As details continue to trickle out on the Iran nuclear agreement, supporters of easing economic sanctions on Cuba have wasted little time making parallel arguments that a deal could also be in the works for Cuba. An exemplar from left-leaning Univision’s new station, Fusion:
“… considering this week’s landmark nuclear deal with Iran, there might be reason to think that the Cuban embargo, the United States’ single longest-standing foreign policy, could end … But as the U.S. strategy of non-engagement with Iran comes to a close, there are positive signs that the deal might reverse some of that sentiment and breathe new life into the dynamics of the Middle East …,” Fusion.
Before talking Cuba, these conclusory statements by Fusion merit a clarification. Or two. Or three.
First, the U.S., a member of the P5+1, has been talking with the Iranian regime for years, albeit not in secret. The past year does appear to have been a more quieter, out of public view series of sessions. While the outcome of this latest round of talks may be somewhat unique, it is not a “landmark” deal. Far from it.
Second, the concessions granted the Iranian regime will not, as the author suggests, bring to a close the U.S. strategy of isolation. The release of foreign monies, not in U.S. hands, is for money owed Iran for petroleum sales. The easing of U.S. sanctions appears to be limited to spare parts and services for the Iranian airline industry as well as some other, seemingly, minor concessions yet to be clarified by the Treasury Department. Even Iran seems confused about what it agreed to.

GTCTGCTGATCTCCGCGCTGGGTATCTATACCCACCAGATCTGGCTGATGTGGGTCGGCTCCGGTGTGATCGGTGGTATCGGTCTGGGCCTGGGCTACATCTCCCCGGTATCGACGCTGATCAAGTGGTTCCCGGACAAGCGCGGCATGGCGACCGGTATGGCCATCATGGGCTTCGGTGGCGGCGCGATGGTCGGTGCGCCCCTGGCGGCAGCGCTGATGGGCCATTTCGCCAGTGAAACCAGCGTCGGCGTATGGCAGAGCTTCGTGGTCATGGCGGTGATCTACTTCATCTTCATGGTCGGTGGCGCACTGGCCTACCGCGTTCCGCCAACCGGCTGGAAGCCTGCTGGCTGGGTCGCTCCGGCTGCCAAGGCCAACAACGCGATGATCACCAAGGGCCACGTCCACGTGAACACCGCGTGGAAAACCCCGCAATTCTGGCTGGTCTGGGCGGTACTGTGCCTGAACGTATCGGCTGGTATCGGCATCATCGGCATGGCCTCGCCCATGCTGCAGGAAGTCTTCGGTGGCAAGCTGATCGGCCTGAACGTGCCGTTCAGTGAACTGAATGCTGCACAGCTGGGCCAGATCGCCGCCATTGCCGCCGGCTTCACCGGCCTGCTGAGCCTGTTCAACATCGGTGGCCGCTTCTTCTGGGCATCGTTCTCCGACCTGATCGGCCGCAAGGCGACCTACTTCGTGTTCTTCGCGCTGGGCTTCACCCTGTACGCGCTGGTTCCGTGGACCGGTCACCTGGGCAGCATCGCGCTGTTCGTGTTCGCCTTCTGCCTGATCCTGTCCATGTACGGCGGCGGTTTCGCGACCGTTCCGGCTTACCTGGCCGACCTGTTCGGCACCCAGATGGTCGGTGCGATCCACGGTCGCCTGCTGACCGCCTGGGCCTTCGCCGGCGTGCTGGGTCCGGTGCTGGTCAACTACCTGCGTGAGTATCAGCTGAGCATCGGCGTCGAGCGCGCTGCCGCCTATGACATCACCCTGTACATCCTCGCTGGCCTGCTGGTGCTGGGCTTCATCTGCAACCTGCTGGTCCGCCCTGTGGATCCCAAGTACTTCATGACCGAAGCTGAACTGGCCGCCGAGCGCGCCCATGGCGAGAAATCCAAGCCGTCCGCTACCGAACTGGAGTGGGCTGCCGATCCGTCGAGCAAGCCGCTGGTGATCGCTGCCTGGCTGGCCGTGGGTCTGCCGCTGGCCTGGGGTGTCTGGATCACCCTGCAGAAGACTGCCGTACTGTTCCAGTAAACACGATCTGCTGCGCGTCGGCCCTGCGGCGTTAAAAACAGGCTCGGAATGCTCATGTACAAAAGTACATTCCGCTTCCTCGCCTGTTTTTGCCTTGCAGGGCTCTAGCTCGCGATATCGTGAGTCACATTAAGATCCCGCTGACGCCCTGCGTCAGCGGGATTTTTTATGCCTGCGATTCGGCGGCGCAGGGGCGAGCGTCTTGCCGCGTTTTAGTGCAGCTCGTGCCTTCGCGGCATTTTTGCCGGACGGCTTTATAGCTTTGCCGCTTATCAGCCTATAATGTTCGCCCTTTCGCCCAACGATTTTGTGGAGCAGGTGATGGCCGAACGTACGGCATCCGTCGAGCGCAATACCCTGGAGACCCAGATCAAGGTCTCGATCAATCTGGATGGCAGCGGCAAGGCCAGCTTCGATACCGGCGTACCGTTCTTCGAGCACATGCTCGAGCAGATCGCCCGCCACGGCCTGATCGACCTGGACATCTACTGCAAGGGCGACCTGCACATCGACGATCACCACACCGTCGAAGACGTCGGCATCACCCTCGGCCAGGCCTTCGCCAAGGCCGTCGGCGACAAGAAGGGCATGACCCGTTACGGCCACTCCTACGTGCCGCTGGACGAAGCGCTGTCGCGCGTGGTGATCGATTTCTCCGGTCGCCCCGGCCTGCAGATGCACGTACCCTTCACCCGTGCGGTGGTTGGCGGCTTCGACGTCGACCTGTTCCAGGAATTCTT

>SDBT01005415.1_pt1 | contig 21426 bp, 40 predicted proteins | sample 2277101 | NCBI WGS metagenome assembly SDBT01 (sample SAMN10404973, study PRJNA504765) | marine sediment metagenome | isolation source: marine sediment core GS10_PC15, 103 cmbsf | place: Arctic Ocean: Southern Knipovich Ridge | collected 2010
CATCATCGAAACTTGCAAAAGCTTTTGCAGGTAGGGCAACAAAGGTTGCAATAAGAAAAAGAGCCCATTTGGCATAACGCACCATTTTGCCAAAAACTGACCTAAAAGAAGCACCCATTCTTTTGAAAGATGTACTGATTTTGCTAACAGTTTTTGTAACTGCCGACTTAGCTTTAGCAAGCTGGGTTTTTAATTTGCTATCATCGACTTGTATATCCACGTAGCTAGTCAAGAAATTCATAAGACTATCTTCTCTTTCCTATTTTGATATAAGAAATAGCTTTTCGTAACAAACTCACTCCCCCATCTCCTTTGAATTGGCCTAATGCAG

Finally, with regards to Cuba, details matter. A lot.
As former Secretary of State Madeline Albright said in the 1990s when pressed on engaging Communist China but sanctioning Communist Cuba: the U.S. does “not have a cookie-cutter approach to policy. China is a world power. . . . Cuba is an embarrassment to the Western Hemisphere.” The same analysis holds for Cuba/Iran. Cuba is not Iran. Iran is not Cuba. The policy equities are very different.
Read the law, especially the Cuban Liberty and Solidarity Act as well as the Cuban Democracy Act. The policy is clearly laid out. Cuba knows what it needs to do to secure an easing of U.S. sanctions.
While Fusion tries to imply otherwise, the United States does not make foreign policy decisions on domestic polling data. Fusion cites an inaccurate and, frankly embarrassing poll from my undergraduate alma mater, Florida International University. The FIU poll states that a majority of Americans of Cuban ancestry believe that U.S. sanctions have not worked at all. This is simply not true. (Side note: This is the same university where several Cuban spies worked for decades masquerading as professors. When it comes to Cuba policy, FIU has had a challenged past with regards to impartiality).
Cuba needs access to the United States market, desperately. It owes the U.S. billions of dollars in certified claims as well as debt. The regime is waging an extremely disproportional espionage campaign against U.S. and commercial interests. And it has earned a spot as a state-sponsor of terrorism.
If the Obama Administration has been engaging in secret talks with the Cuban regime, it will need to contend with a rather robust statutory wall not present in the Iran case. The Executive is granted a great deal of legal authority in this arena, but the power is not absolute. Unless it thinks it can violate the law, nothing with regards to Cuba will change anytime soon. Nor should it.